State Republicans Put Dem Governor in Checkmate, Pass Bill with Veto-Proof Majorities

State Republicans Put Dem Governor in Checkmate, Pass Bill with Veto-Proof Majorities

Kentucky Sen. Mitch McConnell has participated in a long, tenured career in the Senate, witnessing countless changes, not just to Congress, but the United States as a whole.

Unfortunately for the longtime Republican politician, the clock never stops ticking. His clock continues to get closer to running out, prompting him to take his leave from leadership in the upper chamber of Congress.

But what’s next for the Kentucky Senate seat that has been filled since 1984?

Well, whatever it is, it’s not going to be up to Democratic Kentucky Gov. Andy Beshear.

The state legislature in the Bluegrass State has gone out of its way to ensure that the successor for McConnell’s seat won’t be chosen by Beshear.

As Politico reported, the legislative branch of Kentucky passed a veto-proof Republican-sponsored bill Thursday that would prompt a special election to choose a senator if an open seat comes about in an unexpired term.

While Republicans spearheaded the bill, it found immense bipartisan support within both chambers.

Under the current system in the southern state, successors for vacant Senate seats are picked by gubernatorial appointment — a practice relatively common in other states.

The governor would pick a nominee out of three options submitted by the previous senator’s party.

However, Politico reported, “Beshear has not hidden his disdain for the current arrangement. When the appointment rule was passed in 2021, he said it ‘improperly and unconstitutionally restricts the governor’s power.’

Even more concerning, the report added, “He has also not explicitly committed to following it; when asked over the summer whether he would abide by the law should there be a vacancy, he refused to ‘speculate about something that hasn’t happened and isn’t going to happen.’”

While McConnell has indicated that he intends to serve out the rest of his term — which ends in 2027 — there’s still concern that complications could happen between now and then.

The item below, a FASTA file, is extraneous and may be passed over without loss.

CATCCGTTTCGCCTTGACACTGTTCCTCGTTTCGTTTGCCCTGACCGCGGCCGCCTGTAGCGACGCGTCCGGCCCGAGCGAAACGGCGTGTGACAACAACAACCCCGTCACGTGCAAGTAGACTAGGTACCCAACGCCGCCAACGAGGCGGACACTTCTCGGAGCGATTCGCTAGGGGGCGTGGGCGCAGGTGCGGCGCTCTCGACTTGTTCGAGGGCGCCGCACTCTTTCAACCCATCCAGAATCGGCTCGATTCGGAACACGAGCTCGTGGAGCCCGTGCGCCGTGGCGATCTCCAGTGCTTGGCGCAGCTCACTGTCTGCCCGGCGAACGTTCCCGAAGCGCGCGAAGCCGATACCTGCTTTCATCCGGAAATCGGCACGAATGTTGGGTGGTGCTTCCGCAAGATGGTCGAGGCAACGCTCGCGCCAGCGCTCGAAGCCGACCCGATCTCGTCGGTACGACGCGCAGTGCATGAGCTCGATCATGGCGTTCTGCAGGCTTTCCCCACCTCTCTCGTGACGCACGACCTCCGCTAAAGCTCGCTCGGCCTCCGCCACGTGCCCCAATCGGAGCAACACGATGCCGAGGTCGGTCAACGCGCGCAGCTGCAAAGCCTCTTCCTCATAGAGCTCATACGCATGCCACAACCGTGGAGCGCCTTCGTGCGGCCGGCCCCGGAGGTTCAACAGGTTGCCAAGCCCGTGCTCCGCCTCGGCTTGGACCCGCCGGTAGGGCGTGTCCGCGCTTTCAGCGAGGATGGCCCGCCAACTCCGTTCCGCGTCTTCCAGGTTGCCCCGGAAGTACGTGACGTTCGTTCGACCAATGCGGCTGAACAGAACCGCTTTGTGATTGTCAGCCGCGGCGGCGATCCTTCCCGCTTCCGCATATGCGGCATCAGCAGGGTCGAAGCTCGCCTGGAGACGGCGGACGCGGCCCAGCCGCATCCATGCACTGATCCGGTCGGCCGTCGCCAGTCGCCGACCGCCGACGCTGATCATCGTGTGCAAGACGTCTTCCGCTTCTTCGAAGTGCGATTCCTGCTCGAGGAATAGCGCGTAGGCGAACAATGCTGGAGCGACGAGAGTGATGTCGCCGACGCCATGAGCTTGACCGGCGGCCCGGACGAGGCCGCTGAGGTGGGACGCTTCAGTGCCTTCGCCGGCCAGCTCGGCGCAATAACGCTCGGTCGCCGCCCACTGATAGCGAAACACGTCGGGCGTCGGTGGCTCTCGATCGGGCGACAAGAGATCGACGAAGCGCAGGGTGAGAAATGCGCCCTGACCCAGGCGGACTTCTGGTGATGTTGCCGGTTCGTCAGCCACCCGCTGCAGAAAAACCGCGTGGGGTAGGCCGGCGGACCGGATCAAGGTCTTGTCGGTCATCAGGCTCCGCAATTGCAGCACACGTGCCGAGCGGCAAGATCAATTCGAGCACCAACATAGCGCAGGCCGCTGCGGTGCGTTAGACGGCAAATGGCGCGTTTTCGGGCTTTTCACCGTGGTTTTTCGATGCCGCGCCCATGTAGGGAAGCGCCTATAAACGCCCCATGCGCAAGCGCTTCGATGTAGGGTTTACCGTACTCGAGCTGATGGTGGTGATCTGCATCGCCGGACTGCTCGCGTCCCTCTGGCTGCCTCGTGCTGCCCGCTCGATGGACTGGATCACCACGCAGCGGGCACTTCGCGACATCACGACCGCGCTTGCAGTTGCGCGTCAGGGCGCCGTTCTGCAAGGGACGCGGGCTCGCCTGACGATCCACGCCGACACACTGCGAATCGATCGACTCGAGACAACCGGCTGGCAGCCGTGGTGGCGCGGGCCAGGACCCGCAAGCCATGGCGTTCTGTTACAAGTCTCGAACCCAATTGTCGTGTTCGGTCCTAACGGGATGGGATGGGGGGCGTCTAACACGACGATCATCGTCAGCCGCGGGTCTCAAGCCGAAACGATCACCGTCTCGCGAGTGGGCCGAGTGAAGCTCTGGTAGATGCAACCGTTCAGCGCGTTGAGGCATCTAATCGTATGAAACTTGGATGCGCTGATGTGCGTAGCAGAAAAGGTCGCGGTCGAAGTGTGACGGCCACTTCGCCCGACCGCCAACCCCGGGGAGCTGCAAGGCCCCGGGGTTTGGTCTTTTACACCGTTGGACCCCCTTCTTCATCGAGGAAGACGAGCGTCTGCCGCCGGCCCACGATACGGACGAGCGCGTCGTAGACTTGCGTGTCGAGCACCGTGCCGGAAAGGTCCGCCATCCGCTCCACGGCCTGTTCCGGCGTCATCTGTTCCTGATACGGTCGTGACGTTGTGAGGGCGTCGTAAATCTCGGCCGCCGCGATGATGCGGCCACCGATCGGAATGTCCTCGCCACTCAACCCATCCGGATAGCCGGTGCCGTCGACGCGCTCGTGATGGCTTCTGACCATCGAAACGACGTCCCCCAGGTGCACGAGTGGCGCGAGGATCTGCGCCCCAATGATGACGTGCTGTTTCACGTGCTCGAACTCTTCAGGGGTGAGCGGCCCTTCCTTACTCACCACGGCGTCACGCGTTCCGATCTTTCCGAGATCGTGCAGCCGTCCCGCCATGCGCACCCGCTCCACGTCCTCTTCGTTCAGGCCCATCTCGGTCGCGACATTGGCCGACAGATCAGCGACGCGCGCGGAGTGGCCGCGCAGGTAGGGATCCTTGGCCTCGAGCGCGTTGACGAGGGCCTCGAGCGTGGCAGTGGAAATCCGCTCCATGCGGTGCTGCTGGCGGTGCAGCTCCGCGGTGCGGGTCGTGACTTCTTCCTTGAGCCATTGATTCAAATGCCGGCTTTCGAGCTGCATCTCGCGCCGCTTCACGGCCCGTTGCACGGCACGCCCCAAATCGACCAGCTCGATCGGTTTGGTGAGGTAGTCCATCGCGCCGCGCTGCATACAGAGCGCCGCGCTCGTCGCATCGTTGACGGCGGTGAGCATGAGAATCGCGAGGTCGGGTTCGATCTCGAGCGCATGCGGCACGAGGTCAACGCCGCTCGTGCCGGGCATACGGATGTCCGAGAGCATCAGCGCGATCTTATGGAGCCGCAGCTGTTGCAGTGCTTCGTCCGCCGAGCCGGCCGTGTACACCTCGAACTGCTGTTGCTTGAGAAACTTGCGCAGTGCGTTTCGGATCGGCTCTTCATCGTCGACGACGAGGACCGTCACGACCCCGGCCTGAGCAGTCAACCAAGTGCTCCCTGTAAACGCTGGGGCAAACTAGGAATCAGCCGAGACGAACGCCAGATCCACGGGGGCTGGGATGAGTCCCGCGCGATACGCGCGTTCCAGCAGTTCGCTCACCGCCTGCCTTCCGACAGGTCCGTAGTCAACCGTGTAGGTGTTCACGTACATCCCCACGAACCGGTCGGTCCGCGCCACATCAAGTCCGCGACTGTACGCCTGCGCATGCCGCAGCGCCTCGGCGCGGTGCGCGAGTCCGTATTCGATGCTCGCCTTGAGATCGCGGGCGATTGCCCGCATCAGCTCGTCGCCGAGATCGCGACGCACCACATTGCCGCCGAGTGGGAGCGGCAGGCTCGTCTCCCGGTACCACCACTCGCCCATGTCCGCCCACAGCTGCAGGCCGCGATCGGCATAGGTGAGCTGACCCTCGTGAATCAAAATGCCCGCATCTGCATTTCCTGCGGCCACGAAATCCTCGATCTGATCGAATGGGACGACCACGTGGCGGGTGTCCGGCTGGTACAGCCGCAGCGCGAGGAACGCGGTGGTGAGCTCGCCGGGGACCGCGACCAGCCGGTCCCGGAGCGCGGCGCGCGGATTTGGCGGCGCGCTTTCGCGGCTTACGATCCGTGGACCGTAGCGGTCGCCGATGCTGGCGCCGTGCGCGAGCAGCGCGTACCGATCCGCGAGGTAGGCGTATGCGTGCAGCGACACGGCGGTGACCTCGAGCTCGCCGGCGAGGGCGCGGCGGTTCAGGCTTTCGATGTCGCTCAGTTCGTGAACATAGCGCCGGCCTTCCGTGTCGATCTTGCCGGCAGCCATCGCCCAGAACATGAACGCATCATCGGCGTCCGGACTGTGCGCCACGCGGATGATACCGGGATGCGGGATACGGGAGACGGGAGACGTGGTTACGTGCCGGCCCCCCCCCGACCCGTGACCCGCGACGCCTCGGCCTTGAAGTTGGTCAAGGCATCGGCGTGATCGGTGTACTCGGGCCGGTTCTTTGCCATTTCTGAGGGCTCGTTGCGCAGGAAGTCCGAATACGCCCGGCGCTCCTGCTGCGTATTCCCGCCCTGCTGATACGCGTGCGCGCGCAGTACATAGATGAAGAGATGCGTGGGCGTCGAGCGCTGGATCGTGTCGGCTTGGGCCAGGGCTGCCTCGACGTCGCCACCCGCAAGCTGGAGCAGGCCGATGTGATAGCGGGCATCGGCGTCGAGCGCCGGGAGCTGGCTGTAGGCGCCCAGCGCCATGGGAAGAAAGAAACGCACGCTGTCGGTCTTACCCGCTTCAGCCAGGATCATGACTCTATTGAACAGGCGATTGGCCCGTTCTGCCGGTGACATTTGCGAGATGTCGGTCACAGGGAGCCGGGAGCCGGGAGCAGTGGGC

Back in July 2023, the longtime senator froze mid-sentence during a news conference, drawing concern over his age and health.

Another similar incident occurred the next month, with McConnell once again freezing while talking to a gaggle of reporters.

The 82-year-old politician — who was 81 at the time of the two incidents — was ultimately cleared to work by a physician.

Nonetheless, it’s ultimately impossible to know when somebody is going to become ineligible to serve.

California Democratic Sen. Dianne Feinstein was in fragile health for years before she passed away in September of 2023, leaving her seat vacant. That created issues for the Democrats, particularly due to her absence from the Senate Judiciary Committee.

It’s much better to be safe than sorry when it comes to ensuring that all possible events are accounted for — even the most grim ones.

The bill is ultimately a victory, not just for Republicans — who now can have a free choice in picking a potential McConnell successor — but for Kentucky as a whole.

It’s safe to say there was a good reason the bill passed with a veto-proof majority.

This article appeared originally on The Western Journal.

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